During a year spent learning about MOOCs and listening to the people who make them, I noticed a continued curiosity over what those Harvard Business School (HBS) guys were cooking up with regard to their anticipated foray into large-scale online education.
The assumption seemed to be that if anyone could figure out a way to make money off the new online learning revolution, it would be the “B-School.”
They’ve got that power brand, after all, and the fact that business is currently the largest undergraduate major in the country (for better or for worse) means there is a big market for business courses generally. And given the rule of thumb I’ve mentioned previously that says people will spend money for education that can help them earn or save money (even if they’ll spend lots and lots of time on free courses that might just improve their minds), there was likely to be less of an outcry if HBS MOOCs (or MOOC-like things) entered the market with a price tag attached.
If you look over major MOOC providers, you can discern distinct business plans – even if all three started with the .COM assumption that one could start a business by giving away something of value for free and then figure out how to monetize the large audiences you attract later.
Udacity’s “Pivot,” for example, demonstrated that they were following a start-up strategy that has become catechism in the Silicon Valley’s startup culture, one that involves constant experimentation in order to find a viable business model and then “stepping on the gas” once you’ve figured out the magic formula that will translate further investment into sales growth.
Coursera has begun the process of trying to “monetize eyeballs” through their Signature Track offering, a paid-certification option that was recently enhanced with their Specialization program. And while they are no doubt continuing to try to find business-to-business opportunities (like content-licensing deals that have yet to pay off in any significant way), Signature Track currently represents the only business-to-consumer MOOC program generating seven figures in revenue.
Because of the de-centralized nature of the edX consortium, different parts of that organization are experimenting with different revenue-generating schemes: from Harvard’s for-credit offerings via the Extension School, to MIT’s paid X Series courses that run alongside free courses offered via MITx, to the open-source services deals edX itself is striking with organizations outside of formal academia.
But I think it’s safe to say that none of these business model experiments was well formed in people’s minds before Udacity, Coursera and edX were founded. In contrast, it looks as though Harvard Business School spent as much time trying to figure out what a paying market would look like (and what they might pay) as they did deciding what content to deliver online and what tools should be used to deliver it.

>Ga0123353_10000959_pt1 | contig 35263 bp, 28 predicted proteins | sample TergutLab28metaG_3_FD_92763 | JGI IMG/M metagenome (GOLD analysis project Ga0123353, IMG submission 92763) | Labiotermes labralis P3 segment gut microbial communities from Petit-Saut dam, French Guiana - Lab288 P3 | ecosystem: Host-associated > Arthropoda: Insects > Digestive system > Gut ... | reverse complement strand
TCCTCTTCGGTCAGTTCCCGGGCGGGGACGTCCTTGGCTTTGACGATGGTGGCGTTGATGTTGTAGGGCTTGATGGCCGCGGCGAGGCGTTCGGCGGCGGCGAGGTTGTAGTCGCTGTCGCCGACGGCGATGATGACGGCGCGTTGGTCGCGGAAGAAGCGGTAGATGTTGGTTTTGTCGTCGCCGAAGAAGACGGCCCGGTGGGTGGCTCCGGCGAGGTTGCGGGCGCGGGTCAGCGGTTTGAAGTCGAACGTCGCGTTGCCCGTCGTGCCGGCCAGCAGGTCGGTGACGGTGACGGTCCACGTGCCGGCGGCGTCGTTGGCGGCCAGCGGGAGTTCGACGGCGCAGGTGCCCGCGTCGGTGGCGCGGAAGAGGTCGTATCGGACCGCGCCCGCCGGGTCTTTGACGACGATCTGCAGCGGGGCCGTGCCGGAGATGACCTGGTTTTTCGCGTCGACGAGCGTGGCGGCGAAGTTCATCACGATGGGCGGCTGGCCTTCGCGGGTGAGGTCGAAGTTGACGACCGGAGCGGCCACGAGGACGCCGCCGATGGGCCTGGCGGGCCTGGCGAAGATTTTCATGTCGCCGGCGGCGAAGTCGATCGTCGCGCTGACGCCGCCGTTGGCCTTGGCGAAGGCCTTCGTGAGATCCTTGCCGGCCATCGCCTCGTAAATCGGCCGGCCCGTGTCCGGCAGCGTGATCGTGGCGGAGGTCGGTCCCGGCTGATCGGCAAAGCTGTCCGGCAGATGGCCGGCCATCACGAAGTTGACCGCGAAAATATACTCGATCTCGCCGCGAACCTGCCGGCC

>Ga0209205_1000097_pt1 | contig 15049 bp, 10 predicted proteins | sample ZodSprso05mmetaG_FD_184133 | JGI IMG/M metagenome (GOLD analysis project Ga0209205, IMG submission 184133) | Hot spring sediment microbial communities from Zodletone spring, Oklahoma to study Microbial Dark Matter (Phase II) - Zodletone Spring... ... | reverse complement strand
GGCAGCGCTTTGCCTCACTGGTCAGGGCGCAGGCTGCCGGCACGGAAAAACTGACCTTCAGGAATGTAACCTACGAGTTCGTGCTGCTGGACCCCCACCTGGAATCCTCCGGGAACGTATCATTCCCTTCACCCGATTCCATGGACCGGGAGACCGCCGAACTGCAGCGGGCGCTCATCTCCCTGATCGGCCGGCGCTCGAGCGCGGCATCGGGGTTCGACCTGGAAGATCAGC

There seem to be some very MOOC-y things about HBS’s (actually HBX’s) opening option: a two-month program including courses on three subjects (Business Analytics, Economics for Managers, and Financial Accounting). And, as far as I can tell, there do not seem to be any restrictions on who can participate in what they are calling their CORe program (which stands for Certificate of Readiness). And while such a certificate may end up looking like the MOOC PDF certificates I currently have stacked up on my couch, the assumption is that a Certificate of Readiness (vs. just plain old free MOOC certificates) offered by Harvard Business School (vs. some other institution) earned by studying business topics (vs. Kierkegaard) will justify the program’s $1500 price tag.
Thinking back to my own business career, I recall spending almost that amount studying just Financial Accounting via an extension school program, so this online HBS package seems like a pretty good deal. And while all of the arguments I’ve made regarding why open online courses will not put traditional brick-and-mortar colleges and universities out of business still apply, HBSX CORe (and whatever comes next) seems like a nice option for those who (like me) studied things like liberal arts while in college but ended up pursuing a business career afterwards.
But even if HBS business planners have discovered a “sweet spot” in the online education market, a major challenge for them involves bringing a teaching methodology that’s become synonymous with the HBS brand – the case method – from classroom to screen. Lecturing on business cases shouldn’t pose a problem, but given how much the school relies on students working together to hash out solutions to practical business problems, I can see some of the challenges MOOCs have in creating stable, productive communities impacting Harvard Business School’s experiment.
Now the organization has precedent to fall back on, such as the project-based entrepreneurship open online courses produced by Stanford and delivered via the Novoed platform, or Harvard’s own experiment with the limited enrollment CopyrightX MOOC. And the HBSx announcement hints that new technologies (such as an HBX Live! real-time video classroom) might play a role in bringing case study online.
Most importantly, the final note on their announcement highlights the fact that, like the overall MOOC project HBX grew out of, this new program is a work in progress, i.e., an experiment where program creators and participants will be working together to expand on what works, identify and eliminate what doesn’t, and move forward on a pathway that might ultimately demonstrate how other players in the open learning space can generate the revenue they will ultimately need to survive.